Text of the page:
Fashion For Men

Written by Jeremy Horelick
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Fashion for men is more of a gently flowing current than a Rock of Gibraltar. If it weren't, magazines such as GQ and Men's Health wouldn't publish quarterly fashion issues in addition to their regular slate. There wouldn't be "ins" and "outs" for the coming season, passe colors and designers, and brave new looks. But there are.

Historically, well, since WWII anyway, men couldn't be bothered to invest one iota of energy into their ensembles. What happened next is anyone's guess. Perhaps the '60s ushered in an entirely new era of expanded possibilities. Students for a Democratic Society, war protestors, and other activists made love beads and flower skirts fashionable and gave tie-dyes their 15 minutes of fame. More likely, though, advertisers realized that a huge market had been left untapped, a market that translated to billions of dollars for those aggressive enough to lead the way.

The Evolution of Fashion for Men

Just glance at the cover of Saturday Night Fever or any Bee Gees album, and you'll see that fashion for men took a snooze throughout the '70s. By the time the '80s rolled around, men had become so inured to style subtleties that atrocities such as jeans jackets and parachute pants became widely acceptable to wear--even in public. Armani and Versace fell off the world's tortoise shell while companies like Jordache and Benetton raked it in.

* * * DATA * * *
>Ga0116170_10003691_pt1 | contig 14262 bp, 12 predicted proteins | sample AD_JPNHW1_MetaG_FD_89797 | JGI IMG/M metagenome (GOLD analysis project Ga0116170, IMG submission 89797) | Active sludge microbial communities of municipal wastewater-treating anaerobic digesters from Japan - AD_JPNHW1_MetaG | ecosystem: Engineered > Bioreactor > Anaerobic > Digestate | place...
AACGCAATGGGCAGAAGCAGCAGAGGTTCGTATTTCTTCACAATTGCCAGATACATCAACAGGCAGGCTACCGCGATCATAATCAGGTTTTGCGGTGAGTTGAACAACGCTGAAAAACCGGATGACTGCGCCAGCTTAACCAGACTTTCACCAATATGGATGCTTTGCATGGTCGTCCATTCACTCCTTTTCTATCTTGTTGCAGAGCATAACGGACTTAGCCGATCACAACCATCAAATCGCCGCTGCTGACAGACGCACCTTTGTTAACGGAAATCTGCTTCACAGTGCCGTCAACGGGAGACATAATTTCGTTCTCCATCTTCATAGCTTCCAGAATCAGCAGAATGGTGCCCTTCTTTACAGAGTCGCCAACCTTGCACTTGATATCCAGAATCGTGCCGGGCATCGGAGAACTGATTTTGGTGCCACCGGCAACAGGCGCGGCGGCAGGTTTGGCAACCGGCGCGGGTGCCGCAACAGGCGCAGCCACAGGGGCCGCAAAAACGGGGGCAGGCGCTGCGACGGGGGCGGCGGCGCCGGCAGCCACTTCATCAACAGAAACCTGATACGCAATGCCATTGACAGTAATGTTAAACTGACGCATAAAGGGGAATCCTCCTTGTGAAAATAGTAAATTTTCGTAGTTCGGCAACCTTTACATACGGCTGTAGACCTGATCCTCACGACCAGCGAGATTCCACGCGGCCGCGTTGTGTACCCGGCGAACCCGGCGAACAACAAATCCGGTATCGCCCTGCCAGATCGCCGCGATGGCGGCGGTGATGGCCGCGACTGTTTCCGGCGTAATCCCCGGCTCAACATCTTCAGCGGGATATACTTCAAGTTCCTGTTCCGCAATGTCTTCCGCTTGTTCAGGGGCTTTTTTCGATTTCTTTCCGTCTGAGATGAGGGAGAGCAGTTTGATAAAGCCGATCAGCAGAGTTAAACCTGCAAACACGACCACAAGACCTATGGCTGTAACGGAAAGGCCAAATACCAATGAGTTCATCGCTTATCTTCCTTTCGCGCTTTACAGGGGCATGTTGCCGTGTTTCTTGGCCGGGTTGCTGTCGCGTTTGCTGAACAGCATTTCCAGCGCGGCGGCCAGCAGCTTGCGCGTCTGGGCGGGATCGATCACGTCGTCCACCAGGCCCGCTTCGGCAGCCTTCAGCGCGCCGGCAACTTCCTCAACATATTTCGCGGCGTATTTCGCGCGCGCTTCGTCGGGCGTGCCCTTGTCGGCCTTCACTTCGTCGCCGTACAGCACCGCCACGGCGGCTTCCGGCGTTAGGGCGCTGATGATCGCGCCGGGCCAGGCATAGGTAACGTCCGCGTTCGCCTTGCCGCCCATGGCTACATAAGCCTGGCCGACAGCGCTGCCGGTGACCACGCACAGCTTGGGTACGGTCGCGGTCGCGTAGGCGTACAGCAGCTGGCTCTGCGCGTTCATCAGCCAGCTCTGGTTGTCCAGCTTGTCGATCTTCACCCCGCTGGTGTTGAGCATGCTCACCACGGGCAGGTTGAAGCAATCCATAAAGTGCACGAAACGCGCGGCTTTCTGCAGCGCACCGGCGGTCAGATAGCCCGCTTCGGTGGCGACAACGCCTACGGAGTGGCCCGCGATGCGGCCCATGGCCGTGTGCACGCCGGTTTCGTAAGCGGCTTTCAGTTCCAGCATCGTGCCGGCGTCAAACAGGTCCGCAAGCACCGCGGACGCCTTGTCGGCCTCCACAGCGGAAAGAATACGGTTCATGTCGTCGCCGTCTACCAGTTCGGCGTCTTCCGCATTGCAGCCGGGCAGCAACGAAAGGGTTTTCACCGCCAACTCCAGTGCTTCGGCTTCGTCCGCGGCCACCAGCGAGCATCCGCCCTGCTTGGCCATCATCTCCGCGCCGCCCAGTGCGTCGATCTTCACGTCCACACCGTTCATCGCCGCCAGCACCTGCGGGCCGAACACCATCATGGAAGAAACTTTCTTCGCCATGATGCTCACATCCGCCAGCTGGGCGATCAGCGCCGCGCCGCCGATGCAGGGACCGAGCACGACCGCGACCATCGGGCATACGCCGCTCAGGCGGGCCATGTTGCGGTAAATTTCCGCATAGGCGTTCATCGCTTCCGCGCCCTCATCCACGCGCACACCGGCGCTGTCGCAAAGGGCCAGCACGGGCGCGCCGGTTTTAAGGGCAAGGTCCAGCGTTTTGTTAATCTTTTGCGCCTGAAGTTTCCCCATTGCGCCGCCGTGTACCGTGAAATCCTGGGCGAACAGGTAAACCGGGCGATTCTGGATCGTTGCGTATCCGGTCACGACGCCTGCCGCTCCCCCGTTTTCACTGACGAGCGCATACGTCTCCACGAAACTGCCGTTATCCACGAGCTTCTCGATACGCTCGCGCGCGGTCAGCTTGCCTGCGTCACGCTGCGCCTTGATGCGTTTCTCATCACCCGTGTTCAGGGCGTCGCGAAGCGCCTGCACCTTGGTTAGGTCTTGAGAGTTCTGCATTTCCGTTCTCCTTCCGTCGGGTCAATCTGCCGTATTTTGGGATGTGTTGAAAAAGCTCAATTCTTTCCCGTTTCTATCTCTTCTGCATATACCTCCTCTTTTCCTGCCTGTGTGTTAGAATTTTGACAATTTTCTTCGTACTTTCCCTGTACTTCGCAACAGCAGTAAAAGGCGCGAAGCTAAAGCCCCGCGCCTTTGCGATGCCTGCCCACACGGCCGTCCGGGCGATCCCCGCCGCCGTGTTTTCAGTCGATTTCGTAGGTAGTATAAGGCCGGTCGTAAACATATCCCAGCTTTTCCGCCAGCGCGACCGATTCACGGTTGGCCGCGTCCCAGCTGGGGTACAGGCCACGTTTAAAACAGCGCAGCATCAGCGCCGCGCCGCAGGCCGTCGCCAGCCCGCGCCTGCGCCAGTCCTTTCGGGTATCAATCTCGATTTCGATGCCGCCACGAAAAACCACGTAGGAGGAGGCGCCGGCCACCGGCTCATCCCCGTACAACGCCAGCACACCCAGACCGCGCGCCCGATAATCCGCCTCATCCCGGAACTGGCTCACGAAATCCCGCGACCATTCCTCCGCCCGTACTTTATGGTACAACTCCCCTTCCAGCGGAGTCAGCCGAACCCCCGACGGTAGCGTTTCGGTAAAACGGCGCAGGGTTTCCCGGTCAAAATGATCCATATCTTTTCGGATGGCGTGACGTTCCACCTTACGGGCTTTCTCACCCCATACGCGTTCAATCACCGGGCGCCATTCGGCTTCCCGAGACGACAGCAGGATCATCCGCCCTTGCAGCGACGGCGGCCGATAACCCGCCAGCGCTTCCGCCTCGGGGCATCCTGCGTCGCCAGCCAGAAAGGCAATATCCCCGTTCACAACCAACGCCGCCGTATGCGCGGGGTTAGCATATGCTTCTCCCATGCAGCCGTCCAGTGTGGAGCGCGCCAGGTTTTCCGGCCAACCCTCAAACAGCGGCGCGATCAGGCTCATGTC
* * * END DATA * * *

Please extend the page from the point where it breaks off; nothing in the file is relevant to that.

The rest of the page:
What happened to fashion for men in the '80s, when neon colors and gaudy brand labels commanded the spotlight? Some say the stage was merely being set for grunge and the punk revival of the '90s and the apotheosis of backwards baseball caps and Birkenstocks. Perhaps fashionistas were simply looking ahead to brighter days on the horizon, days when black and brown might be something less than bitter antagonists of one another. To look around most suburban shopping malls today is to have one's worst suspicions confirmed. Fashion for men may be back, but it's traveling in a few select circles. Earning membership in these exclusive clubs requires more than a primer on the basic tenets of men's fashion; it demands an ongoing education in taste.


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